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"Index Implied Volatility- Russell 2000 v S&P 500"

posted by CAPIS on 01/28/2016 at 8:00 am

by CAPIS

01/28/2016 at 8:00 am

SPX futures are up roughly 7 points to 1882. Yesterday, the FOMC kept rates unchanged all the while admitting tighter financial conditions and international risk. Goldman analysts expect a rate hike in March. As we noted last week, Goldman also expects weak but not recessionary economic data for 2016 and a VIX in the low 20’s. Facebook (FB) earned more than $1 billion in quarterly profits for the first time and the positive equity futures are feeding off that. The cash VIX finished 23.11 yesterday, up .61 on an up and down day. The VIX futures are all lower this morning by .2 on average given the positive equity tone.

The Russell 2000 is sitting roughly 23% below its 2015 record highs while the S&P 500 has only lost 12%. This is pretty typical as smaller capitalized Russell names generally are more prone to economic trouble than the more established larger caps. When the overall market comes under strong selling pressure, it’s common to see the Russell 2000 implied volatility spike to a greater degree than the S&P 500. In other words, the cost of options to hedge small caps outpaces that of the large caps. Surprisingly, during the equity sell-off last August we saw an anomaly that rarely happens.. specifically that S&P implied volatility actually spiked higher than Russell IV. You can see that in the graph below, as well as the much more common relationship demonstrated today (IWM IV >> SPY IV). With respect to the last year, the 1M IV spread between the two recently ballooned to a high of 5.41 vol points one week ago. The 4.82 spread presently sits in the top 1% of 1YR readings.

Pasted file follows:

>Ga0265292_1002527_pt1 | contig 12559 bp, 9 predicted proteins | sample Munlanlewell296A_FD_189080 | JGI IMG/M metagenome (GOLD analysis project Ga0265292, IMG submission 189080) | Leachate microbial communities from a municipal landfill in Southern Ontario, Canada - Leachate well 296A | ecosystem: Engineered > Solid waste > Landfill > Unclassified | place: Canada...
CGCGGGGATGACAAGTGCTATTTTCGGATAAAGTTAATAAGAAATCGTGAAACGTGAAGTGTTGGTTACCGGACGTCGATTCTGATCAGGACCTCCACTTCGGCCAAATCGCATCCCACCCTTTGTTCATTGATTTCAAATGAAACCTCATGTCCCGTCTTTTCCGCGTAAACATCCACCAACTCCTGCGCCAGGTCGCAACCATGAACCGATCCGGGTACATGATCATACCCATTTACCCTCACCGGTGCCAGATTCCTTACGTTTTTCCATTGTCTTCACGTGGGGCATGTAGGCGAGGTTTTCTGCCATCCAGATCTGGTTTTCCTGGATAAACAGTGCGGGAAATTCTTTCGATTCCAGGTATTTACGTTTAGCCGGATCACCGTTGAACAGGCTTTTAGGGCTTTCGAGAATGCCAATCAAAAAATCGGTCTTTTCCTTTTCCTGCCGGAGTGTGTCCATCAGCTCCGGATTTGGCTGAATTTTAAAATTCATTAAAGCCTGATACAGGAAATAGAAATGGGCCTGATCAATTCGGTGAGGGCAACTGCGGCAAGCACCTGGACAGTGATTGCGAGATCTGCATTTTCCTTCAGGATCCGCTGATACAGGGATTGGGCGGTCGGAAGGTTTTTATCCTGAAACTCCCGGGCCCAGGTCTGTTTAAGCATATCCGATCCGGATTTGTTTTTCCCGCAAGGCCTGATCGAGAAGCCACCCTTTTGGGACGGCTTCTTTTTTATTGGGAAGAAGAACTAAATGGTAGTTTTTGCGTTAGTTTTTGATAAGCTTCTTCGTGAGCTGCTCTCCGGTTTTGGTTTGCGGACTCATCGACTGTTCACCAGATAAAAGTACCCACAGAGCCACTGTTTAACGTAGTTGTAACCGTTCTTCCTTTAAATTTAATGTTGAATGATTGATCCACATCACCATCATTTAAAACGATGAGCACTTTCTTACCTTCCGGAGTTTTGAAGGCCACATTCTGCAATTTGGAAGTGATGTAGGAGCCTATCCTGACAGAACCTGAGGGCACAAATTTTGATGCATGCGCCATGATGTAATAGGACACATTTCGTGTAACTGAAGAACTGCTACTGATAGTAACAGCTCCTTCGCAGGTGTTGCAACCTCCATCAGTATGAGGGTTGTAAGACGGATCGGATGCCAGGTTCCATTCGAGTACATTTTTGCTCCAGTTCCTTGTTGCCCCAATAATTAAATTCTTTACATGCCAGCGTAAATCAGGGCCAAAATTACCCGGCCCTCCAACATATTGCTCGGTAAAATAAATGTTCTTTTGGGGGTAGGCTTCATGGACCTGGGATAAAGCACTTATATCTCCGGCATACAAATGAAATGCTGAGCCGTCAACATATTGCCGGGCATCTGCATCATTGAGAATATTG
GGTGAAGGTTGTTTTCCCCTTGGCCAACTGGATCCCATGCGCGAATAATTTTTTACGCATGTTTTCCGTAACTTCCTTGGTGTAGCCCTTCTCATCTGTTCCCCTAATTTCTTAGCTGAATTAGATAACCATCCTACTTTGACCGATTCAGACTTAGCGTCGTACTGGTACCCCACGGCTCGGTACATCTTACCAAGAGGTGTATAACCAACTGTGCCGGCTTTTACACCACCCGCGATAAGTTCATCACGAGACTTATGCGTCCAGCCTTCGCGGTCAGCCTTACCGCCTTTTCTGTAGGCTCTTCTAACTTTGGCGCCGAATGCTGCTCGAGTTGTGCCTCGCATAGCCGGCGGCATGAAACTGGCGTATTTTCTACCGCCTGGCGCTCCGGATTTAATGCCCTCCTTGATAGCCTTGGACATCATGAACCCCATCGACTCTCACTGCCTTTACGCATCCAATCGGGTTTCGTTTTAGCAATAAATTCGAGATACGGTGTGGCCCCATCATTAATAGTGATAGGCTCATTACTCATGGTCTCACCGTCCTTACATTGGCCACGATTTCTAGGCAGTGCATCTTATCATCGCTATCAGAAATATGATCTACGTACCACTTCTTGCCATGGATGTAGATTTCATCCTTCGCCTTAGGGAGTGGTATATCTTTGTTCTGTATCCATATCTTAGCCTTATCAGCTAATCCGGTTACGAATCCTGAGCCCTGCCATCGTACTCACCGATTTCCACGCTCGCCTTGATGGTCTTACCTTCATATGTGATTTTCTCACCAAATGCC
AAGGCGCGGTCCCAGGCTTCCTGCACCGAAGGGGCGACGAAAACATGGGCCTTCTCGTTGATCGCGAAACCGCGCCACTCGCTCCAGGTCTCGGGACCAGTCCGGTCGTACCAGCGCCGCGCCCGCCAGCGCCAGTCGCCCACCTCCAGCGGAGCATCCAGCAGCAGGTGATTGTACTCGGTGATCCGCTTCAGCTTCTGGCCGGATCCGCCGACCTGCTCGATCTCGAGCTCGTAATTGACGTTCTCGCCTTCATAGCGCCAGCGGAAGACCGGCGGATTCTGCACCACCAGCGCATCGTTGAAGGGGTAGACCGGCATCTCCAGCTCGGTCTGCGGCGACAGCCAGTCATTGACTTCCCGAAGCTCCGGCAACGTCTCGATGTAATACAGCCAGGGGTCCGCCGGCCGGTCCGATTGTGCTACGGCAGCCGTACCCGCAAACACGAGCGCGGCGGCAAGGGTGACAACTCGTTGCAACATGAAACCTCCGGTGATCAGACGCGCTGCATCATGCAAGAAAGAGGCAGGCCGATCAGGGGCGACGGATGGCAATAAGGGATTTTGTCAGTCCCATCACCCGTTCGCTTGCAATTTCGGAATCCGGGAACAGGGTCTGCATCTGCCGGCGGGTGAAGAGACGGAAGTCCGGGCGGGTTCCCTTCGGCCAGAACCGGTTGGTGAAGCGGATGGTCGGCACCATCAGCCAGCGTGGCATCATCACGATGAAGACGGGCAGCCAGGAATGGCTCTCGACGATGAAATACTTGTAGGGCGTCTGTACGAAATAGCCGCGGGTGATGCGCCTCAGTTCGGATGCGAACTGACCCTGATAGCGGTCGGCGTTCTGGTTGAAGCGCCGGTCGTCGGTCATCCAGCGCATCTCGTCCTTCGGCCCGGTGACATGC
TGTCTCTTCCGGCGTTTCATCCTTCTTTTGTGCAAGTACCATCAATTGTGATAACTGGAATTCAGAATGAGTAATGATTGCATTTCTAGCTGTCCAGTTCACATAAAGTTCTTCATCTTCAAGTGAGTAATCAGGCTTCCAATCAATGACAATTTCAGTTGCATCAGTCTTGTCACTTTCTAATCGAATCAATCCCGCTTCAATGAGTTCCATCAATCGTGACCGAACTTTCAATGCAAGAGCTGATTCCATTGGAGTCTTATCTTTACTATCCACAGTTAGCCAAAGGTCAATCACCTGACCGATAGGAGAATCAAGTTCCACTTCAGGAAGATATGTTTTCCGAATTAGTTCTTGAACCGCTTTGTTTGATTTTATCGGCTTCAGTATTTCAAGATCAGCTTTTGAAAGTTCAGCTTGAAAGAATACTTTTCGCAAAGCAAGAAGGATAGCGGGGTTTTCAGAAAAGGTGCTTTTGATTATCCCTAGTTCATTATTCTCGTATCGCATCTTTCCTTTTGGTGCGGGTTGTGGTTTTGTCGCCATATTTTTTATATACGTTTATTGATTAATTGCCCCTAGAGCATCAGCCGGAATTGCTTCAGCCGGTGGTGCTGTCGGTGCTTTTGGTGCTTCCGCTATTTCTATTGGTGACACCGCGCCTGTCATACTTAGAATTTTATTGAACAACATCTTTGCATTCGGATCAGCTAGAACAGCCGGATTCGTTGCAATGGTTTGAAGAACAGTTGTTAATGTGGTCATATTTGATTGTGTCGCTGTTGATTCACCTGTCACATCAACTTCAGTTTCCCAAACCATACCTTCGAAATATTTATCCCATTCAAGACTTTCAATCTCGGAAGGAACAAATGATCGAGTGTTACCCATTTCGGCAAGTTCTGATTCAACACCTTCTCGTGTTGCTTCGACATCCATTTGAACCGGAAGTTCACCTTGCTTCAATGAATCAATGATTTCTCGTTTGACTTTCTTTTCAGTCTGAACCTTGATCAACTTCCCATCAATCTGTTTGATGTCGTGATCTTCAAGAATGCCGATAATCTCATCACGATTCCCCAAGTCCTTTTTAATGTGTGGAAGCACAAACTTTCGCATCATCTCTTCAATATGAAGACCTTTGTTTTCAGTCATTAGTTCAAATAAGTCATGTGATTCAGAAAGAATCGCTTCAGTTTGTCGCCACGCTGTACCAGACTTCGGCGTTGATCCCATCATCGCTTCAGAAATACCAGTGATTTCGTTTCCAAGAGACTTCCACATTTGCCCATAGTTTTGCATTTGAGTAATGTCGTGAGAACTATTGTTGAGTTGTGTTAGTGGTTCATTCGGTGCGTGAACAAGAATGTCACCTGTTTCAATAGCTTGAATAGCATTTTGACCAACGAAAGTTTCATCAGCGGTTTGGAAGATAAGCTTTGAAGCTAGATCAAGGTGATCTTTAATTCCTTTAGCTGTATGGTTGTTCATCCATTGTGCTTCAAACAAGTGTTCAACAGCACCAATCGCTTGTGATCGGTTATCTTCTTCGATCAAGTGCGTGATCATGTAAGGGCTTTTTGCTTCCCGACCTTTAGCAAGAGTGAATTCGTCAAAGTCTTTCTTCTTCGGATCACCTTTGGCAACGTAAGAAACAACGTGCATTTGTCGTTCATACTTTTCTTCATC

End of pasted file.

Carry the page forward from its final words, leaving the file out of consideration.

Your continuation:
Bloomberg has a nice function ( VCA ) that lets you drill down into the specific sector ETFs from an implied volatility standpoint. The function allows you to compare the various market sectors: implieds v realized, correlation, skew, etc. Taking a quick look shows that all sectors have 3M IV sitting in the top 5% of 3YR readings (save utilities). The same holds for the 1M expiry. Three-month sector skew is in the top 10% of 3YR readings for: consumer staples, consumer discretionary, financials, health care, and industrials.

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